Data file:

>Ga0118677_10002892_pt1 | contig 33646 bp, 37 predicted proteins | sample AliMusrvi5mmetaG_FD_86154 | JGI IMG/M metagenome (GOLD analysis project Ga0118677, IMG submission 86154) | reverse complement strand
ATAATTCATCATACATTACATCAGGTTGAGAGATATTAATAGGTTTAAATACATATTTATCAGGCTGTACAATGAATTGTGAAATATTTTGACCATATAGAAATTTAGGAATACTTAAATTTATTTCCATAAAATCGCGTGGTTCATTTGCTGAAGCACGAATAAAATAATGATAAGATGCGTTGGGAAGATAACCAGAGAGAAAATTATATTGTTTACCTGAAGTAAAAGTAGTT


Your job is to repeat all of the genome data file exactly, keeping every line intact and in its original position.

>Ga0118677_10002892_pt1 | contig 33646 bp, 37 predicted proteins | sample AliMusrvi5mmetaG_FD_86154 | JGI IMG/M metagenome (GOLD analysis project Ga0118677, IMG submission 86154) | reverse complement strand
ATAATTCATCATACATTACATCAGGTTGAGAGATATTAATAGGTTTAAATACATATTTATCAGGCTGTACAATGAATTGTGAAATATTTTGACCATATAGAAATTTAGGAATACTTAAATTTATTTCCATAAAATCGCGTGGTTCATTTGCTGAAGCACGAATAAAATAATGATAAGATGCGTTGGGAAGATAACCAGAGAGAAAATTATATTGTTTACCTGAAGTAAAAGTAGTT